William Lane Craig: Predetermined Conclusions on Adam?

No, you’re wrong there - the astrologer Galileo outlived Kepler by 12 years!

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Hah, nice!~ Here’s one quote I dug up:

According to Nicolas Campion (“Introduction: Galileo’s Life and Work” Culture and Cosmos Vol 7 No 1) Galileo named the new moons of Jupiter the “Medicean stars” in tribute to the influential Medici family. According to Campion, Galileo was rewarded later that year when Cosimo II de’ Medici, Grand Duke of Tuscany, "appointed him court mathematician and philosopher – that is, astrologer.”

Perhaps I should clarify, Kepler was the last great astrologer. Galileo didn’t have a comprehensive 800 page book on the topic that I’m aware of- he was an amateur compared to Kepler. Perhaps if this site is correct, then Kepler didn’t merely use astrology to pay the bills but was a genuine ‘sceptical astrologer.’

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I think that would be an honest thing to say, but at the same time- there are a fairly large number of theologians who are actively working on such questions and I think he would be giving a false impression to his followers (which could be many). And this would then just result in Christians still rejecting science/mountains of evidence that they don’t like, i.e. doesn’t line up with their interpretation of the Bible.

I don’t think that it makes much sense to keep ‘updating’ scripture as I don’t think at least the creation stories need updating as I would classify it as a very different way of describing the world than scientific inquiry. But I do think that a question I still have is this one:

I’ve already given you Kepler, and that should be enough. The other good place to look is the Churches rejection of polygenesis and eugenics while science was fully convinced for far too long.

@pevaquark a true dialogue between the two is possible. Why shut that down in favor of a monologue?

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How about the application of divine law to nature by Bacon? How about the freedom of God from necessity that led to his stress on empirical investigation? How about the assumption, from the unity of the Godhead, that nature would give consistent answers to investigation? Those seem pretty basic assumptions to me.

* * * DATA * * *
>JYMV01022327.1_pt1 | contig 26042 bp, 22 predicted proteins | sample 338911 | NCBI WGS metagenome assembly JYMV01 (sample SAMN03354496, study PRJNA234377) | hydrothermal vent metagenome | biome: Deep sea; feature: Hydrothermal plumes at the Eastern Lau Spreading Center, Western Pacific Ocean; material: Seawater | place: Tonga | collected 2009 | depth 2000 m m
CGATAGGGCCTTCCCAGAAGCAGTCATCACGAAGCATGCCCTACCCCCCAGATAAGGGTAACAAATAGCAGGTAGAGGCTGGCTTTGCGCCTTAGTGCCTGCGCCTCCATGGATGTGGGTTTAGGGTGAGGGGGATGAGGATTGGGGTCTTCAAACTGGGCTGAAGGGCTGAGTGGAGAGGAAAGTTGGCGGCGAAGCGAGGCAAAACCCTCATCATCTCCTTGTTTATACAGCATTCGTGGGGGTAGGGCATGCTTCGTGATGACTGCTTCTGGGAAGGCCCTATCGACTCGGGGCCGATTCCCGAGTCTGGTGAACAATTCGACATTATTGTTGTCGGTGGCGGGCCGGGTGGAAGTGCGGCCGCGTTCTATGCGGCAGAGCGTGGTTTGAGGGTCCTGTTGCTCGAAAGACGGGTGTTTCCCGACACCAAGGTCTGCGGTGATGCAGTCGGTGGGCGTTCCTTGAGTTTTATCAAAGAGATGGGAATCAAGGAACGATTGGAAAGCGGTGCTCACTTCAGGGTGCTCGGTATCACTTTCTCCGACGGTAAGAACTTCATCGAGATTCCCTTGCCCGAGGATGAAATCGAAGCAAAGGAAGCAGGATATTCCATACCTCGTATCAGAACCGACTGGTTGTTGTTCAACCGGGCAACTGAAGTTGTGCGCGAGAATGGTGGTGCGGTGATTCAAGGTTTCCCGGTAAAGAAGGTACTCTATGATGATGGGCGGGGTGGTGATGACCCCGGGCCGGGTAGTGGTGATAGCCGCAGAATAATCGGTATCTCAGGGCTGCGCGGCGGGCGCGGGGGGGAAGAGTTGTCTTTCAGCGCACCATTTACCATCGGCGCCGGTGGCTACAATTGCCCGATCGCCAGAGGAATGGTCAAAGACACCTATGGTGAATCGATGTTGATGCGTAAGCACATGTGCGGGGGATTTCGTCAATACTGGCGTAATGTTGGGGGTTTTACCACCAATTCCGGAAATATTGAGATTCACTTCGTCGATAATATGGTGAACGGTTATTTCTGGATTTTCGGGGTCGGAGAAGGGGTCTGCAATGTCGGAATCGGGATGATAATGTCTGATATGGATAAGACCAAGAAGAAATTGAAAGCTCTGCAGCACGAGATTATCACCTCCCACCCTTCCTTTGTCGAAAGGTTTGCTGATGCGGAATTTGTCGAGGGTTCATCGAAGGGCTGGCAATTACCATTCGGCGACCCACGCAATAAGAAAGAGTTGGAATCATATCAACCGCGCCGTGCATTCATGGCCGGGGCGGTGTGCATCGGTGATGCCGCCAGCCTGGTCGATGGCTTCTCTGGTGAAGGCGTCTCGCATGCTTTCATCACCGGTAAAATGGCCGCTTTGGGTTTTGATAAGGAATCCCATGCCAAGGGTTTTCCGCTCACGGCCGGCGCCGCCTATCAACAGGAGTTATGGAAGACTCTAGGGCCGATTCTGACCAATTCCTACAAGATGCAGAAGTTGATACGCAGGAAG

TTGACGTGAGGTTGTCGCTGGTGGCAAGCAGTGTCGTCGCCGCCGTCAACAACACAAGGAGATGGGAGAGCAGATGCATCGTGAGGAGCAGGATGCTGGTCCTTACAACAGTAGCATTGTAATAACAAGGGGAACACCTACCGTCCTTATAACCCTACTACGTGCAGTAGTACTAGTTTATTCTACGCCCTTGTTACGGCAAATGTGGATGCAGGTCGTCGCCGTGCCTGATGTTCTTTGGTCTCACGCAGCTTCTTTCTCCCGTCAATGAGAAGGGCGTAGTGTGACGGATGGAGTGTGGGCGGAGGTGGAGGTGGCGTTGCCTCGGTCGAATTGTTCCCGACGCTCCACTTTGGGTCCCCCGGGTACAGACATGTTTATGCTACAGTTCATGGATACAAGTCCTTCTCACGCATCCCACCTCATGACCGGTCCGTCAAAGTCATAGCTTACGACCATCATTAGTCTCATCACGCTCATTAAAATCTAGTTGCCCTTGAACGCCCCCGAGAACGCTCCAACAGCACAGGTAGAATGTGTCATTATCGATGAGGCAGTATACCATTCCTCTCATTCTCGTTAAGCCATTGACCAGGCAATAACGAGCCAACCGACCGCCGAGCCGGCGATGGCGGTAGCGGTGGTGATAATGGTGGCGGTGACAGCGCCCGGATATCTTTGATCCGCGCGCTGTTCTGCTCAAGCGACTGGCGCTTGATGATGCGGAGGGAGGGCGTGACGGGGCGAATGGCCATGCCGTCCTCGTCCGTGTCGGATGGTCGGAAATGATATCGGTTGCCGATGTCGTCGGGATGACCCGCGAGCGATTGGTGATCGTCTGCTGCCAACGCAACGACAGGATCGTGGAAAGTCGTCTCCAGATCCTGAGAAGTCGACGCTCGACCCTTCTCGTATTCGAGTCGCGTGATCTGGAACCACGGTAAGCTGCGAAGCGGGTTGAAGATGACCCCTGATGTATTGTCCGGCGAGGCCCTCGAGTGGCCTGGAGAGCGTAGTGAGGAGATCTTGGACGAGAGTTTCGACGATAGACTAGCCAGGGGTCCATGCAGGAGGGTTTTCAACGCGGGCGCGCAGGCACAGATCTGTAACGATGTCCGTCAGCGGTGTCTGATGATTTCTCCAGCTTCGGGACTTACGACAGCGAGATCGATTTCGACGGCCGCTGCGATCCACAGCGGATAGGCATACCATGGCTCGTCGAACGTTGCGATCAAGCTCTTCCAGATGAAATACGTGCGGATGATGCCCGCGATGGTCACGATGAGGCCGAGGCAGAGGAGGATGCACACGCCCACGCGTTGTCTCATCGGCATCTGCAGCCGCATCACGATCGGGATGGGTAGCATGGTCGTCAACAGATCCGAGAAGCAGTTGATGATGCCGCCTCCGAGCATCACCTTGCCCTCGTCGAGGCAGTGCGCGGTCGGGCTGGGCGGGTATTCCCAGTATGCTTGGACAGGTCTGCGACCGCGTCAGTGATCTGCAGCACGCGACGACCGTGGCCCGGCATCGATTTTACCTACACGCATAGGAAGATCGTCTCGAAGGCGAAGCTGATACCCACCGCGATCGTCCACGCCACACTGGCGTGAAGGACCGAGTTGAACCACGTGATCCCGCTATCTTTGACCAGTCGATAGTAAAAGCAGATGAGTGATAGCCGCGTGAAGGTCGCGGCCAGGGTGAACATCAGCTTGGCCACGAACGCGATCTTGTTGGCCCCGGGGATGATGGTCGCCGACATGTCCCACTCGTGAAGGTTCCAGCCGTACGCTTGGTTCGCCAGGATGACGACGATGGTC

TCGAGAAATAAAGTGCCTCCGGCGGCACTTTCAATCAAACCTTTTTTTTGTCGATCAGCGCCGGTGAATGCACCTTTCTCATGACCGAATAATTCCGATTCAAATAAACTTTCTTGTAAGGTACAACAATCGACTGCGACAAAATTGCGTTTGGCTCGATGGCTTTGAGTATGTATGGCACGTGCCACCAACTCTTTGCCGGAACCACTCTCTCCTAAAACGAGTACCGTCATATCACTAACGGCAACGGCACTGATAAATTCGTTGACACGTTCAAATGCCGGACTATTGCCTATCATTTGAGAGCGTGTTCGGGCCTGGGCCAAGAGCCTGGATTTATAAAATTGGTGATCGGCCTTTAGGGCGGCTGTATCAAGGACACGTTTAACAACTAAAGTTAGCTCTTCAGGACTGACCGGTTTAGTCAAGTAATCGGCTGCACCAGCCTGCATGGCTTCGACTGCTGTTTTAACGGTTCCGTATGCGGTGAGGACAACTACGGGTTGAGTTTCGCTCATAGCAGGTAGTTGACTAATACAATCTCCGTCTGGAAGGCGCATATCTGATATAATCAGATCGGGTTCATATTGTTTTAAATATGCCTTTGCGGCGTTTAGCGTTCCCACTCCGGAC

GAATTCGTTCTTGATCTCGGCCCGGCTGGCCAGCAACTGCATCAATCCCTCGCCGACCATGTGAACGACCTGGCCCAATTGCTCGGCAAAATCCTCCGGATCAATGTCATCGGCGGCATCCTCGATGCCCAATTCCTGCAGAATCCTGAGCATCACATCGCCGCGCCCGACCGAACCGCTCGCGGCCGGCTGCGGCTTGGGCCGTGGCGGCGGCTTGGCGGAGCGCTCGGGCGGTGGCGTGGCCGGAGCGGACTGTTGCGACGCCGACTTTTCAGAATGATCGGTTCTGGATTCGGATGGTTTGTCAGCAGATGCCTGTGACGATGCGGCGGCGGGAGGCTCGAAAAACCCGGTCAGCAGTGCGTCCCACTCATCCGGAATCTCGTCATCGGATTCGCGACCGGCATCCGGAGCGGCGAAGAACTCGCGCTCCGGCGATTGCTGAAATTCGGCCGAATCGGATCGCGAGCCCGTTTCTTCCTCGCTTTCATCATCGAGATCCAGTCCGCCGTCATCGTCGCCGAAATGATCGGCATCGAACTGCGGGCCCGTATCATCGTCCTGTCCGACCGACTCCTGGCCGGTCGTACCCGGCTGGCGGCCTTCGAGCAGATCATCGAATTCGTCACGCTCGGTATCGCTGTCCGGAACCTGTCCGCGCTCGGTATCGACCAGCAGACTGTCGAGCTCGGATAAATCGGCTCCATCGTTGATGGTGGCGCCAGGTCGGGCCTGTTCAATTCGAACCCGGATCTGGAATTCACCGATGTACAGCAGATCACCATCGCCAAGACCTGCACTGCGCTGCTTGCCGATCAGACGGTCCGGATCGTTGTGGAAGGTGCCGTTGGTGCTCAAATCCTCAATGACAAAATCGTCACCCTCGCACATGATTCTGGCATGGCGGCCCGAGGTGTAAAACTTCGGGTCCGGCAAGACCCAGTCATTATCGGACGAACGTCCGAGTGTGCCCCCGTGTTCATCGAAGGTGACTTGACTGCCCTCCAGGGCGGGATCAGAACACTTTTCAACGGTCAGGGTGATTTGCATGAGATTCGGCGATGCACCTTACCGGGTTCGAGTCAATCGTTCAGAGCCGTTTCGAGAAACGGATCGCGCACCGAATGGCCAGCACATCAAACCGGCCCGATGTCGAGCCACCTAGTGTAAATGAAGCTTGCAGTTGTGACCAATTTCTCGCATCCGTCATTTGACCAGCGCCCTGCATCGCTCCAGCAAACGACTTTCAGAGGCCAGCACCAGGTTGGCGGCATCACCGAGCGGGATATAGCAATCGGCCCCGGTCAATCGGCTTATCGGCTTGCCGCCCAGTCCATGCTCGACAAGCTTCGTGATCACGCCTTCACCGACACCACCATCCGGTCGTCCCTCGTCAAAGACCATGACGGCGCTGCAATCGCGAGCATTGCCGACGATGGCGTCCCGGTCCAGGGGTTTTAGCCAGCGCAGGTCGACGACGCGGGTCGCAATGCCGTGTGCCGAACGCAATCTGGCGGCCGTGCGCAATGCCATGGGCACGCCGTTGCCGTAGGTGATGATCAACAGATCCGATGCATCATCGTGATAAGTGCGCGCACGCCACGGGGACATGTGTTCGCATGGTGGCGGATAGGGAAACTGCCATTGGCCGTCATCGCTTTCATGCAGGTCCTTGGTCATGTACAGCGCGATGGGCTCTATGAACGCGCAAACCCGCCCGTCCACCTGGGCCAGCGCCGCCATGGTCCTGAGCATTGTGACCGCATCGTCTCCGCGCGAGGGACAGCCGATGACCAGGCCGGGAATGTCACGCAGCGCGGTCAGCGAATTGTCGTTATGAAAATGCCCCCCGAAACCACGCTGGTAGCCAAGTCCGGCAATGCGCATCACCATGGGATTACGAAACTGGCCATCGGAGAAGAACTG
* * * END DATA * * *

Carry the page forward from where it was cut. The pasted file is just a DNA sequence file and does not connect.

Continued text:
Another example along the same lines as yours was the “softness” of those who took seriously Scripture’s admonitions to treat animals well, against the physiologists schooled in Descartes’s doctrine that they were mere automata, in the nineteenth century?

But then the underlying assumption of the question of “fruitful idea” is that the answer should be something fruitful to science. The main fruit of theology is godly living to life with God, that is something of eternal benefit to people.

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So not only did Kepler get the question of elliptical orbits and the cause of tides right, but he was a better astrologer than Galileo, too. What’s not to like?

More seriously, the author whose article (or its abstract) I linked to has been doing serious work on how the scientific approach to astrology that began in late mediaeval times worked through in the fields of mathematics (ie astronomy) and medicine until it was quietly ditched around the end of the seventeenth century.

It seems nobody’s done the research before, and it may turn up some surprises. Most likely it will turn out to reflect an increasing realisation of incompatibility with Aristotelian ideas of “correspondence” and the mechanical philosophy that abhorred action at a distance (at least until Newton rehabilitated it in gravity, and quantum non-locality opened up the can of worms again).

But for our discussion, the history shows that pitching it as “superstition v science” is entirely anachronistic: both Kepler and Galileo, and the generation after them, had good reasons for assuming a scientific basis for astrology, albeit with reservations. Galileo even did his own horoscope, so he wasn’t just in it for the money.

Newton, too, a century later, had good reasons for being an enthusiastic alchemist, although he missed the wave of astrology… interestingly only 1.9% of his library was even on astronomy, v 9.6% on alchemy and 27.2% on theology.


I should also add the Genealogical Adam to this list. Even scientist and theologians who’ve disagree will remark how helpful and clarifying this is about what science does and doesn’t tell us about ancestry. If you silence questions with an appeal to authority, it hurts understanding all around.